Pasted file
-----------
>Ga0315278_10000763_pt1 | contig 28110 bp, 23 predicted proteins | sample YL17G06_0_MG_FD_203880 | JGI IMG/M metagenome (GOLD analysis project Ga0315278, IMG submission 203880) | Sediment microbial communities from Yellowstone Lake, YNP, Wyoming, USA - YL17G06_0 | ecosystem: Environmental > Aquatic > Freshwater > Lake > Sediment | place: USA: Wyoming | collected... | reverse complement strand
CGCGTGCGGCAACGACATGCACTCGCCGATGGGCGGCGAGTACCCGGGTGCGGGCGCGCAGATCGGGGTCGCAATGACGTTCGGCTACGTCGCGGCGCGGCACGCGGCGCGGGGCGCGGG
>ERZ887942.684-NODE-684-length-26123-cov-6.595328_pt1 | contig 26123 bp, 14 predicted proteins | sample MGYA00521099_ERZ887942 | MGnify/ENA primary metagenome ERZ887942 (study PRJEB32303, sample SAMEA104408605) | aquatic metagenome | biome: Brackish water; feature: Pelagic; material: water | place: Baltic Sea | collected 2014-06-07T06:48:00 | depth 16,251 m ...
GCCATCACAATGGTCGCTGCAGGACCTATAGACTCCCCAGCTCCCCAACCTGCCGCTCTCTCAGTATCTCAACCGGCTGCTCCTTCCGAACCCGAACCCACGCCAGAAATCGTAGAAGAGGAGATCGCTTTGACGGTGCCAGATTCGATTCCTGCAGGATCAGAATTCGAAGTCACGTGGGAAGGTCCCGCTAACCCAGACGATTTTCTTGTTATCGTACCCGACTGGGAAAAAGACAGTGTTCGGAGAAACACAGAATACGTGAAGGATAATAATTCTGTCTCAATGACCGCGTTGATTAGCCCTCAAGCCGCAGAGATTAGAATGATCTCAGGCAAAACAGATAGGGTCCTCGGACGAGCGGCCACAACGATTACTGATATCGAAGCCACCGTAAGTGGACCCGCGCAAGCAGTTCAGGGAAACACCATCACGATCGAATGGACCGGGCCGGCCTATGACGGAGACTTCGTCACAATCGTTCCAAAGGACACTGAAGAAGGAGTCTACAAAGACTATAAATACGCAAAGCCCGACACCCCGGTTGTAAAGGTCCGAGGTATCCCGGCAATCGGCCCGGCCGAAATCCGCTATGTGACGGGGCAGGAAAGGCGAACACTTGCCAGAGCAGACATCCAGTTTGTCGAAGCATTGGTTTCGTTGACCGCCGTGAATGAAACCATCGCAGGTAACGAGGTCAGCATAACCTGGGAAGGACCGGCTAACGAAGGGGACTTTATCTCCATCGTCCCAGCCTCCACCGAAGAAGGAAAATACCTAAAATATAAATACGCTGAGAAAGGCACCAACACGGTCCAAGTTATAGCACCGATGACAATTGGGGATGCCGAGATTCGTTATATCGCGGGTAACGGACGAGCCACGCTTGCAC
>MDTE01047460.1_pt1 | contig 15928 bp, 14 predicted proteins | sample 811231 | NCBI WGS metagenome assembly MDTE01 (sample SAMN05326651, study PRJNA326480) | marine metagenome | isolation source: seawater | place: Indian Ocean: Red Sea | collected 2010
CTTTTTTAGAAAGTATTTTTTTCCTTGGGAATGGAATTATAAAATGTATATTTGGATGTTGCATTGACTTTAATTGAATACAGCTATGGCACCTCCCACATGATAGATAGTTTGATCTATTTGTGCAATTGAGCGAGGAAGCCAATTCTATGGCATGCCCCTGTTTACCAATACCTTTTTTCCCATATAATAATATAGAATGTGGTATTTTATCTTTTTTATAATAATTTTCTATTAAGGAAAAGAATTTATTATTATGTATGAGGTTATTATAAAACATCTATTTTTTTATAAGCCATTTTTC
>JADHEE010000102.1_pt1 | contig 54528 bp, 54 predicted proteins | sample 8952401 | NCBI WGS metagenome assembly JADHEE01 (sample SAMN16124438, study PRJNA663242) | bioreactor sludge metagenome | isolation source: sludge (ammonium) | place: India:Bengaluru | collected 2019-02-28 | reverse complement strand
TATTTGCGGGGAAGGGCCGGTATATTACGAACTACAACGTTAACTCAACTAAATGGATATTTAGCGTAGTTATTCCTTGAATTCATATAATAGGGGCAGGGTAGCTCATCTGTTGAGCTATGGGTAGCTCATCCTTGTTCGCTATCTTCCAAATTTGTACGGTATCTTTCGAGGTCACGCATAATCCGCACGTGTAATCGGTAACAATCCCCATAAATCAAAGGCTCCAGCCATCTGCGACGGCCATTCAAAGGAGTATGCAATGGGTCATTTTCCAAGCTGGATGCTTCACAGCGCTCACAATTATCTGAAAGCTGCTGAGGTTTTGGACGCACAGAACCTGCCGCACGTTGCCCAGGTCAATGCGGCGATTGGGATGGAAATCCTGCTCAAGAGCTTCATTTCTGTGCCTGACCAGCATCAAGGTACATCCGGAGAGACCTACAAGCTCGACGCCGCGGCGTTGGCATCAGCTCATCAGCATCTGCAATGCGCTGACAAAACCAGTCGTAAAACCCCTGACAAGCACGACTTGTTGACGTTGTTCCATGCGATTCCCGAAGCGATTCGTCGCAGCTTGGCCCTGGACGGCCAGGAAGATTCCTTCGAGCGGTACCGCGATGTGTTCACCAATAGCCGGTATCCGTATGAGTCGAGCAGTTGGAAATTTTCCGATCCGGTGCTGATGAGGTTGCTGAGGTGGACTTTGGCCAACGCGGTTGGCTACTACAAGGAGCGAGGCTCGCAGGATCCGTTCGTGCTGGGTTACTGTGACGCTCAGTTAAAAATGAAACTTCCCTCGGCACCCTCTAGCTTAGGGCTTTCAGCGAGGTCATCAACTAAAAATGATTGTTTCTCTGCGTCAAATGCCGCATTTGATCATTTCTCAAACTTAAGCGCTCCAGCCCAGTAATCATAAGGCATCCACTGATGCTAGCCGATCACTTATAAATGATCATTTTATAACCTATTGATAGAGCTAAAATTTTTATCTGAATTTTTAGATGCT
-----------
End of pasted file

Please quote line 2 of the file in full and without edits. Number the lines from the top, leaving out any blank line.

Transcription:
CGCGTGCGGCAACGACATGCACTCGCCGATGGGCGGCGAGTACCCGGGTGCGGGCGCGCAGATCGGGGTCGCAATGACGTTCGGCTACGTCGCGGCGCGGCACGCGGCGCGGGGCGCGGG